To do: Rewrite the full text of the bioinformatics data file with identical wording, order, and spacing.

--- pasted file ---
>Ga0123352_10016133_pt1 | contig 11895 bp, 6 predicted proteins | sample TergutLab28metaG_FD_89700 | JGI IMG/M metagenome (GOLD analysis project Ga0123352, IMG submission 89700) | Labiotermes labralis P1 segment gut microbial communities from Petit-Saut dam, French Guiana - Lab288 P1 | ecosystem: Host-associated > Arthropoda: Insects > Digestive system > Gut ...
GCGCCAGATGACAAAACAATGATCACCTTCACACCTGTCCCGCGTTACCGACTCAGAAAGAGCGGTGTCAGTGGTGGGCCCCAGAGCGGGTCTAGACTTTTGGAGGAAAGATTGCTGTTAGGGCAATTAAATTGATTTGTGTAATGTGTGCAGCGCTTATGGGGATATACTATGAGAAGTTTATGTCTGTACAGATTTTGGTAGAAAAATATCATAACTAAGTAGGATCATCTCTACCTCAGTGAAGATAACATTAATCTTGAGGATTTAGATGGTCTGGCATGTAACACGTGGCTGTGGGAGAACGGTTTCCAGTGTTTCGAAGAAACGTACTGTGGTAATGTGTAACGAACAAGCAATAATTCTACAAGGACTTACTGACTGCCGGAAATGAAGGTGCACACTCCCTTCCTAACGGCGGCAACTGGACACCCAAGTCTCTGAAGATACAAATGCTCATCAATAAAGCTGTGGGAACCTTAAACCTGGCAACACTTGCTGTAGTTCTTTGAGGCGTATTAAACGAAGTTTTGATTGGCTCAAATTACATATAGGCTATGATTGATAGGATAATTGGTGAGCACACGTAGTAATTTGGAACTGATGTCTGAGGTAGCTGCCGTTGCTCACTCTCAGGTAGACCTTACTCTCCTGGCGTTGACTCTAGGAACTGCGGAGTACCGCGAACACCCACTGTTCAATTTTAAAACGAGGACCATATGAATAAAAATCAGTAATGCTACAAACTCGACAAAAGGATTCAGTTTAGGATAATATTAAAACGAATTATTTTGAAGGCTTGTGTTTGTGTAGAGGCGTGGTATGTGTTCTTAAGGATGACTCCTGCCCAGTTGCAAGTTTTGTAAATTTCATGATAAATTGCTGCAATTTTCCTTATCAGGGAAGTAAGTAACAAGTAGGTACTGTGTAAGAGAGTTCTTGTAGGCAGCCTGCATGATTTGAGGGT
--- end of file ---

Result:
>Ga0123352_10016133_pt1 | contig 11895 bp, 6 predicted proteins | sample TergutLab28metaG_FD_89700 | JGI IMG/M metagenome (GOLD analysis project Ga0123352, IMG submission 89700) | Labiotermes labralis P1 segment gut microbial communities from Petit-Saut dam, French Guiana - Lab288 P1 | ecosystem: Host-associated > Arthropoda: Insects > Digestive system > Gut ...
GCGCCAGATGACAAAACAATGATCACCTTCACACCTGTCCCGCGTTACCGACTCAGAAAGAGCGGTGTCAGTGGTGGGCCCCAGAGCGGGTCTAGACTTTTGGAGGAAAGATTGCTGTTAGGGCAATTAAATTGATTTGTGTAATGTGTGCAGCGCTTATGGGGATATACTATGAGAAGTTTATGTCTGTACAGATTTTGGTAGAAAAATATCATAACTAAGTAGGATCATCTCTACCTCAGTGAAGATAACATTAATCTTGAGGATTTAGATGGTCTGGCATGTAACACGTGGCTGTGGGAGAACGGTTTCCAGTGTTTCGAAGAAACGTACTGTGGTAATGTGTAACGAACAAGCAATAATTCTACAAGGACTTACTGACTGCCGGAAATGAAGGTGCACACTCCCTTCCTAACGGCGGCAACTGGACACCCAAGTCTCTGAAGATACAAATGCTCATCAATAAAGCTGTGGGAACCTTAAACCTGGCAACACTTGCTGTAGTTCTTTGAGGCGTATTAAACGAAGTTTTGATTGGCTCAAATTACATATAGGCTATGATTGATAGGATAATTGGTGAGCACACGTAGTAATTTGGAACTGATGTCTGAGGTAGCTGCCGTTGCTCACTCTCAGGTAGACCTTACTCTCCTGGCGTTGACTCTAGGAACTGCGGAGTACCGCGAACACCCACTGTTCAATTTTAAAACGAGGACCATATGAATAAAAATCAGTAATGCTACAAACTCGACAAAAGGATTCAGTTTAGGATAATATTAAAACGAATTATTTTGAAGGCTTGTGTTTGTGTAGAGGCGTGGTATGTGTTCTTAAGGATGACTCCTGCCCAGTTGCAAGTTTTGTAAATTTCATGATAAATTGCTGCAATTTTCCTTATCAGGGAAGTAAGTAACAAGTAGGTACTGTGTAAGAGAGTTCTTGTAGGCAGCCTGCATGATTTGAGGGT